I'm not going to jumble this thread up any more, I'll just add that, your lifters did have a pattern that you couldn't see with the naked eye. And I promise it will shorten the lifespan of your cam and lifters at this point. It has been well proven to be a fact.
Gee, maybe they'll wear out at 180,000 instead of 220,000 miles
. I'm not worried in the least bit. The fact is that cam manufacurers like Crane et al want to sell you lifters and want to minimize any potential liability.
As or being common to change cams without changing lifters, yeah people do it all the time. With roller lifters.
I'm not talking about roller lifter cams. Most OEM service manuals I've owned or read on flat-tappet applications don't say anything about replacing lifters with the cam. Nor do the OEM's generally include lifters with a service replacement cam. What do they know that the general public doesn't?
Also, how were you able to inspect your lifters for a wear pattern if they were still in the motor? How have you been able to inspect them and the cam now? Thats all I have to say about it.
I was able to look at the old cam - if there was anything unusual going on with a specific lobe or lifter, it would have been obvious on the cam. What I did see was a nice polished wear mark around the circumference of each lobe that was consistent with other properly worn cams I have seen.
Here's the bottom line: Without giving any names since it's not fair to them, the people I consulted with on this include:
- A powertrain engineer from a major OEM with probably upwards of 20 years of experience, especially in root-cause analysis of design and engineering issues specifically on gasoline engines.
- 2 experienced engine test technicians who work for a major OEM. One of them has around 20 years of experience and was involved in analyzing and solving issues on every major engine launch his OEM has made in those last 20 years. The other test technician has at least 35 years experience and especially familiar with flat-tappet engines and has personally performed various performance and durability studies involving cam changes where lifters were not changed - the specific purpose of most of these studies was not to gauge cam/lifter wear, cam swaps were made with various lobe profiles, but all using the same lifters to evaluate the cam's impact on performance and emissions.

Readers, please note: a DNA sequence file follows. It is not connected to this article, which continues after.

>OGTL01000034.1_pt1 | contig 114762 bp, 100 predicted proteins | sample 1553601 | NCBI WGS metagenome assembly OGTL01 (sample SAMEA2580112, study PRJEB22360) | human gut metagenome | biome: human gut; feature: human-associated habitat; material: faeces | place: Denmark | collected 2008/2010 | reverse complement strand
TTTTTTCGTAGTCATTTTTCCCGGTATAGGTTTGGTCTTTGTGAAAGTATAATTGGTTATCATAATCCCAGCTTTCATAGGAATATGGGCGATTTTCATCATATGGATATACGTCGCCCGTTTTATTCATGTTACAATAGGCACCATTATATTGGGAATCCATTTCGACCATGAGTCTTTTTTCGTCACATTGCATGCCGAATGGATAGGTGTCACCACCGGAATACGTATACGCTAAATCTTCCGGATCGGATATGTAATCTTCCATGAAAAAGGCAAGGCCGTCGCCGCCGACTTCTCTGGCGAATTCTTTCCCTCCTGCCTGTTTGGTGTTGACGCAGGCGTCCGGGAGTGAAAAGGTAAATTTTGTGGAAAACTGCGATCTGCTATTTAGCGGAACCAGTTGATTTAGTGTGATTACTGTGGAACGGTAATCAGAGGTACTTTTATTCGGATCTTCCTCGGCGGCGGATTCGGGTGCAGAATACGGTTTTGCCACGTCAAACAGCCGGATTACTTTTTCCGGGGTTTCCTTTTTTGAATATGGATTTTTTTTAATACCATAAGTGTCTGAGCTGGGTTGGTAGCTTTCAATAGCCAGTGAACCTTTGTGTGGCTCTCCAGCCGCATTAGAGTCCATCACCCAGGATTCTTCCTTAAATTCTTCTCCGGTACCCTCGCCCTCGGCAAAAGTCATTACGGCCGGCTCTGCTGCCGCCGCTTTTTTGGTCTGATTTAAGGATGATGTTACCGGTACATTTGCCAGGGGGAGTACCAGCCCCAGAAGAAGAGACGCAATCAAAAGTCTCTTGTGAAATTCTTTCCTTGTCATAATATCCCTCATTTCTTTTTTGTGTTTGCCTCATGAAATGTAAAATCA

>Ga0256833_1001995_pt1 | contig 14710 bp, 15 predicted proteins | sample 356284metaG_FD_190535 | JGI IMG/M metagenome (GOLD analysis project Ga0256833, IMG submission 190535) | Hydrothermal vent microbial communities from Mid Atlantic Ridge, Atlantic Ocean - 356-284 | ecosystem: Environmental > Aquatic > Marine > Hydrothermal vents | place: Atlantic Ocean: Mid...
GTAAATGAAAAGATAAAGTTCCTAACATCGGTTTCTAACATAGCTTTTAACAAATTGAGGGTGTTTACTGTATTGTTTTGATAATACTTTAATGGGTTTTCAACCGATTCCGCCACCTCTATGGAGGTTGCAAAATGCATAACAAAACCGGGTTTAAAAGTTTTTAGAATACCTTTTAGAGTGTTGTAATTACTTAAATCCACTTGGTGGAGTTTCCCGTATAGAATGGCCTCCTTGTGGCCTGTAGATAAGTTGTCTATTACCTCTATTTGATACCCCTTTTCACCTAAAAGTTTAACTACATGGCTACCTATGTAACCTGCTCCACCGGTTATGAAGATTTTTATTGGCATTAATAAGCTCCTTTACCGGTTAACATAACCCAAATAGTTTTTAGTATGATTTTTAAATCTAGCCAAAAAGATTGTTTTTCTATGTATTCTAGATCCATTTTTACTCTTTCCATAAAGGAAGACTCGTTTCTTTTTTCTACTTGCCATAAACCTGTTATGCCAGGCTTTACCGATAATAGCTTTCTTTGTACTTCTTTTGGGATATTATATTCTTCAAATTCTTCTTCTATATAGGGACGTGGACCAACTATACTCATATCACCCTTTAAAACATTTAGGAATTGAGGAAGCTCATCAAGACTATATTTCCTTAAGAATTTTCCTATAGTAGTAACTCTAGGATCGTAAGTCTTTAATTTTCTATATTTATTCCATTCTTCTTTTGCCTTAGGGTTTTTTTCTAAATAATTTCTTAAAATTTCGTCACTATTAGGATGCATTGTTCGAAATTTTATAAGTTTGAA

The consensus of all of these experienced folks was that I was worrying for nothing and that in their experience there is nothing to support the whole mismatched cam/lifters hysteria. Furthermore, none of them even endorsed or recommend a specific break-in procedure upon initial restart based on their experiences, although I did bring the engine RPM up and vary it for roughly 15-20 minutes.
Lastly, I did use a flexible camera inserted through the OPDA hole to inspect what I could after the engine had a reasonable number of hours on it. While I couldn't see each and every lifter/lobe, the ones I could see looked good - the cam lobes had nice polished spots on them where the lifter feet were making contact, and the lifter feet themselves looked good.
Again, you are welcome to believe what you want. I have personally discussed the issue with the experts and performed a successful repair. I'm in a small group of people who have actually done something to solve the issue rather than apply what are ultimately temporary fixes (no offense to the fine folks on this thread and all their hard work). Once the gear teeth on the cam are worn beyond the hardened outer layer, it is only a matter of time before the vehicle sets a cam/crank sync fault (even with a new OPDA gear) and goes into limp-in, rendering it undriveable.
My only purpose in this thread is to share my experiences and the knowledge imparted to me by my experts. I'm not really expressing opinions - I am passing along the experiences of experts in the field and providing details of my personal project and the results thus far. I leave the decision of what to do with their vehicles up to each person reading this thread, I just want them to be aware of the information and first-hand experience I have acquired before they chart their own path.